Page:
Merfyn's life in print and on film
There was an appealing and poignant bonus available for those who attended retired Methodist minister Merfyn Temple s book launch in Honiton last Saturday – a black and white film from the 1950s, showing his life and work in Africa.
There was an appealing and poignant bonus available for those who attended retired Methodist minister Merfyn Temple's book launch in Honiton last Saturday - a black and white film from the 1950s, showing his life and work in Africa.
As the 90-year-old signed copies of Zambia Stole My Heart - Volume One for a steady line of locals in St Paul's Church, many then moved to another room and saw Merfyn, his late wife, Audrey, and his children working there.
He was seen cycling away from home to visit parts of his large designated station, near Lusaka in central Zambia.
Audrey, a doctor, was featured taking care of local men, women and children, but didn't shirk another test when she organised men to beat back a corn field fire and even wielding a brush herself.
You may also want to watch:
Children from nearby villages were seen happily playing where the Temple family lived.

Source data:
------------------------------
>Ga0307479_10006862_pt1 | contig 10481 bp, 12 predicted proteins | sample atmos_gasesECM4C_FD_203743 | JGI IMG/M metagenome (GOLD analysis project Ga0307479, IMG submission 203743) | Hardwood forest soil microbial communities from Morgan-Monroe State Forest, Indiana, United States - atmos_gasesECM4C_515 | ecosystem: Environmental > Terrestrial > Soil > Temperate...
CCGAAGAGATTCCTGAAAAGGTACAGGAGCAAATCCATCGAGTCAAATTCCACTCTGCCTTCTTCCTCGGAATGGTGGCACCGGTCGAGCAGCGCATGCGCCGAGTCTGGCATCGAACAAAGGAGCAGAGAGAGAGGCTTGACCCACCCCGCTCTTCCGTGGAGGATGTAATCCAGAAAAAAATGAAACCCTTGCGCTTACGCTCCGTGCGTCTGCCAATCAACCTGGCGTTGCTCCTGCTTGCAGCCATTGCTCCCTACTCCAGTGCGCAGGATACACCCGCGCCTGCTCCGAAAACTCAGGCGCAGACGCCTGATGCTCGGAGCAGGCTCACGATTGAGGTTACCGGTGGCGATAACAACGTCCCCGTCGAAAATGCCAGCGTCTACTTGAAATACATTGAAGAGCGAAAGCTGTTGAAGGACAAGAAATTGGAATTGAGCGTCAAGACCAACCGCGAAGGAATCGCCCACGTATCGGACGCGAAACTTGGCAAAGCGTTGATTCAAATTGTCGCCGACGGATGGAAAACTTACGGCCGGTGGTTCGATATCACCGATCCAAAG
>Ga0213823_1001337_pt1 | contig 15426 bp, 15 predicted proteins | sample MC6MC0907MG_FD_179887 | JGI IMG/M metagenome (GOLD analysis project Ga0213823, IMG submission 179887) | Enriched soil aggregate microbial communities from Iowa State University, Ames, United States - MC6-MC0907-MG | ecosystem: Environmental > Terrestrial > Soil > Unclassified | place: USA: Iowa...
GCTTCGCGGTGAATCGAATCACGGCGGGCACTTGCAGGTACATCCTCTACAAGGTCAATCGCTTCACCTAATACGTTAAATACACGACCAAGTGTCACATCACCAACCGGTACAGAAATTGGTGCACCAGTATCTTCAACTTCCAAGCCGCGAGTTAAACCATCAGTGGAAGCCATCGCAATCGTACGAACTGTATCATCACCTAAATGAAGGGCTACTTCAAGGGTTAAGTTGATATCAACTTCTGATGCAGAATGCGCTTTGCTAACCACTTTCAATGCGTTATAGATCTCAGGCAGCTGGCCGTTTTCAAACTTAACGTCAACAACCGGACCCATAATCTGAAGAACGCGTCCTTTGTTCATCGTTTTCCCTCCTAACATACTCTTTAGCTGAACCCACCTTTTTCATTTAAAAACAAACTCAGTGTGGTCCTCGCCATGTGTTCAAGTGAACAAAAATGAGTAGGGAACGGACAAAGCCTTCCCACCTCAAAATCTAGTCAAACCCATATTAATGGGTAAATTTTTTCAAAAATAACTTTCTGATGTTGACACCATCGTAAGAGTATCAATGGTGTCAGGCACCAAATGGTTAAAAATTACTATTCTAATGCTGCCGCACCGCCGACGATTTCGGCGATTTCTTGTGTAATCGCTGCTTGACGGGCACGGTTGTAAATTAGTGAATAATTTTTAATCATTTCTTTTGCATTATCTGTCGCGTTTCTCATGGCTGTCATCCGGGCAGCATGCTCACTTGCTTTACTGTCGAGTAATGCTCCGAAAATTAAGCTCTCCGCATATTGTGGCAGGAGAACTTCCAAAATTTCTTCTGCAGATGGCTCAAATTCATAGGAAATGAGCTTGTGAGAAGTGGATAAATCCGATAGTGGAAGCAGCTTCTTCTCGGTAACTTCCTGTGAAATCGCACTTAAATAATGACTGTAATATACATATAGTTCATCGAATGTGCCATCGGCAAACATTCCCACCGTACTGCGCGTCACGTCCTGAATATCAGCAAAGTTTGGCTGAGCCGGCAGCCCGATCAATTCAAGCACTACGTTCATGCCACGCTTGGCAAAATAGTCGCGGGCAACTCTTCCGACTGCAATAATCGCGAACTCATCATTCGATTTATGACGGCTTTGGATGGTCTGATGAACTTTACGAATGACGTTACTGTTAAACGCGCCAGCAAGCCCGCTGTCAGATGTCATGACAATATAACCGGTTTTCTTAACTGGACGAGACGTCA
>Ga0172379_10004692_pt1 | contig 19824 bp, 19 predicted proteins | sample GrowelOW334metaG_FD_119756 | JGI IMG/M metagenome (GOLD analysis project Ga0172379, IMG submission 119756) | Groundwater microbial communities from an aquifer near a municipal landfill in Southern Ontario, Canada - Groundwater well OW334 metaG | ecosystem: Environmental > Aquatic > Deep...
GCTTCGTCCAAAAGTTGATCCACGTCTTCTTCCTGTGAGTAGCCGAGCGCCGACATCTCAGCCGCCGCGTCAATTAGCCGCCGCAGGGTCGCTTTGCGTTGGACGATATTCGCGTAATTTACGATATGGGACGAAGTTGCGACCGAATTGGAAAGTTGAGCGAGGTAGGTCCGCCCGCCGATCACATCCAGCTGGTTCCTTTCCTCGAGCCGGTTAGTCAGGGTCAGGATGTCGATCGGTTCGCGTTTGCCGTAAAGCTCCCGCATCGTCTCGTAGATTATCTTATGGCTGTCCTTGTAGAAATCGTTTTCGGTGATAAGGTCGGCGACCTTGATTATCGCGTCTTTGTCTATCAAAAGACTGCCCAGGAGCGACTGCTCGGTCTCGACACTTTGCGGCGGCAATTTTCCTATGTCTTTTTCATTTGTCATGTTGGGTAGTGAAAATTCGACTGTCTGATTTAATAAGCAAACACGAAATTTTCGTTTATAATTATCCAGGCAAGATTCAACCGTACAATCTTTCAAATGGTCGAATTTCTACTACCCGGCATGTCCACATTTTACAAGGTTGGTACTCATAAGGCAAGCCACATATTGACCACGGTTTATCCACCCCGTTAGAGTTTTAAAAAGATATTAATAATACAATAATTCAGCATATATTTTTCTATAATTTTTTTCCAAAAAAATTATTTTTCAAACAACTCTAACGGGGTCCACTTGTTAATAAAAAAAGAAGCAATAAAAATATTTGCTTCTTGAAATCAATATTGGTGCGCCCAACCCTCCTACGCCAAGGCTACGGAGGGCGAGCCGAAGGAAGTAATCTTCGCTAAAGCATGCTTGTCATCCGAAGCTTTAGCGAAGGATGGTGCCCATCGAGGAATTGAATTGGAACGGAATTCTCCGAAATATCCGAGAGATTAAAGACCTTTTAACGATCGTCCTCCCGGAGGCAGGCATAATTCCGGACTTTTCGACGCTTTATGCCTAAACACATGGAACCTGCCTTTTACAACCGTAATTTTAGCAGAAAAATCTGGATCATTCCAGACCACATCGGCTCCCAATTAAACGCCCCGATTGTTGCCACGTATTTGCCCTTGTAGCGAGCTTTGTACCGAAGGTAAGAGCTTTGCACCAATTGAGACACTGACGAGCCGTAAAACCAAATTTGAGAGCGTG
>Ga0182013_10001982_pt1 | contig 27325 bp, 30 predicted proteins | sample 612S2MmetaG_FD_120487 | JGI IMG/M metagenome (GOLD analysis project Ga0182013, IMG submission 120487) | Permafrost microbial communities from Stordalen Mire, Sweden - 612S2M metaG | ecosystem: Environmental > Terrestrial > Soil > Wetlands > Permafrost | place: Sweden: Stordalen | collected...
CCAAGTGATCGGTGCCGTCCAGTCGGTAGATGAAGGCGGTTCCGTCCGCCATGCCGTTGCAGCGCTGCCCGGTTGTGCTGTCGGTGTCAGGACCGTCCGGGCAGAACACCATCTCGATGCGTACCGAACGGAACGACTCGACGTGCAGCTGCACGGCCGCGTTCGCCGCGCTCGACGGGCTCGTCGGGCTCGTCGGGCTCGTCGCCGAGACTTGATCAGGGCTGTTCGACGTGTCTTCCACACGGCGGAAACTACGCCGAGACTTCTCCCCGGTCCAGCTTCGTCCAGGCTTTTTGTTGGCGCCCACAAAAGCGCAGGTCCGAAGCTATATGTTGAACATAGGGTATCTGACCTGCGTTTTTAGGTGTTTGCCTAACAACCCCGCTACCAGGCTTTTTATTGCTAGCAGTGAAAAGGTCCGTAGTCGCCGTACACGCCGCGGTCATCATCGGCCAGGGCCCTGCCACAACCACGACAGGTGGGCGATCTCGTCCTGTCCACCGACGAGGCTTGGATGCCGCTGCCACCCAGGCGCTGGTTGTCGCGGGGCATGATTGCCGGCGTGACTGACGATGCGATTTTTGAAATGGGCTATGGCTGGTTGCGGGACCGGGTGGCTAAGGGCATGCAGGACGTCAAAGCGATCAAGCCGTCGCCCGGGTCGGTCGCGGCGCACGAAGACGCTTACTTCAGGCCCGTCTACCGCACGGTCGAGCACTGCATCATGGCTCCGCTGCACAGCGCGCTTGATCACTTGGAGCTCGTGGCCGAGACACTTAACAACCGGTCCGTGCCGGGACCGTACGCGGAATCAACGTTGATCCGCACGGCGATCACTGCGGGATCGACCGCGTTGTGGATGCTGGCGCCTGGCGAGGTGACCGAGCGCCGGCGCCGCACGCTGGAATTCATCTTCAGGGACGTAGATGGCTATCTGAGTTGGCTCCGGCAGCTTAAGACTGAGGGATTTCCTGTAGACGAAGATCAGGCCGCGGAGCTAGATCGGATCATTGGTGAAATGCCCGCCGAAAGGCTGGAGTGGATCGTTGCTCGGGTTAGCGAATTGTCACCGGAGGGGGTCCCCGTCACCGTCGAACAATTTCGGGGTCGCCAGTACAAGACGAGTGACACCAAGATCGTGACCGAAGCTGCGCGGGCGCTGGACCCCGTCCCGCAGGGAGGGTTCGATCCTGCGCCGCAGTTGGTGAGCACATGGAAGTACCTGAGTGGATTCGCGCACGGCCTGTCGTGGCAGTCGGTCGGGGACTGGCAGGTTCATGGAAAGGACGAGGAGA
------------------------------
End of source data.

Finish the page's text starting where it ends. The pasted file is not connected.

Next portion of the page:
As Merfyn explains in his book, he combined teaching peasant farmers about religion with passing on tips about how to improve their way of working in the fields with their crops. Alongside Merfyn as he signed books and talked to visitors and Methodist ministers from across East Devon was Shimwaayi Muntemba, whose charity for orphans in Zambia will receive all profits from the book.
- 1 Deal struck on Cranbrook town centre
- 2 Amateur Axminster mountaineers get ready to 'cast some light' on Snowdon
- 3 Government scraps proposals to increase house building quota in East Devon
- 4 Patients asked to stay away from Honiton Surgery
- 5 Arc thanks Tesco customers for Wish Tree donations
- 6 '2020 was the worst year of my life so far' - Molly Bond
- 7 Liz Pole: Whitford celebrates new ultrafast broadband
- 8 East Devon MPs 'reluctantly agree' on Lockdown Three
- 9 Honiton hippo proves huge hit with youngsters
- 10 Lockdown services in Lyme Regis
"I first met him, his wife and his family when I was only a youngster and we all called him Mulutu Tempulu," said Shimwaayi.
"They were very different from any other white people we came into contact with.
"Perhaps, as a child, I didn't really understand words like injustice and politics but, years later, when I came to the UK to work for a PhD degree, I realised what he was trying to teach the people he lived among for so many years.